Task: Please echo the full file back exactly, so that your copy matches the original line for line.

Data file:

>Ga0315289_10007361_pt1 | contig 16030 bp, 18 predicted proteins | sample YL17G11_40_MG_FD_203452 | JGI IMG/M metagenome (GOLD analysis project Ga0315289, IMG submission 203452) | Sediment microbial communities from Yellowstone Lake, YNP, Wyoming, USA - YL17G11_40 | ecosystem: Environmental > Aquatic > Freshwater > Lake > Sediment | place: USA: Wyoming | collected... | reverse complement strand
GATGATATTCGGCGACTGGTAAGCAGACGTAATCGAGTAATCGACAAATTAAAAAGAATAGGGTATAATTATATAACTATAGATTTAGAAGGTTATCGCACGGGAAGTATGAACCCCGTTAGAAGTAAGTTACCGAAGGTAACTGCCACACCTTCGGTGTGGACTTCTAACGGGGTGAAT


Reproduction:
>Ga0315289_10007361_pt1 | contig 16030 bp, 18 predicted proteins | sample YL17G11_40_MG_FD_203452 | JGI IMG/M metagenome (GOLD analysis project Ga0315289, IMG submission 203452) | Sediment microbial communities from Yellowstone Lake, YNP, Wyoming, USA - YL17G11_40 | ecosystem: Environmental > Aquatic > Freshwater > Lake > Sediment | place: USA: Wyoming | collected... | reverse complement strand
GATGATATTCGGCGACTGGTAAGCAGACGTAATCGAGTAATCGACAAATTAAAAAGAATAGGGTATAATTATATAACTATAGATTTAGAAGGTTATCGCACGGGAAGTATGAACCCCGTTAGAAGTAAGTTACCGAAGGTAACTGCCACACCTTCGGTGTGGACTTCTAACGGGGTGAAT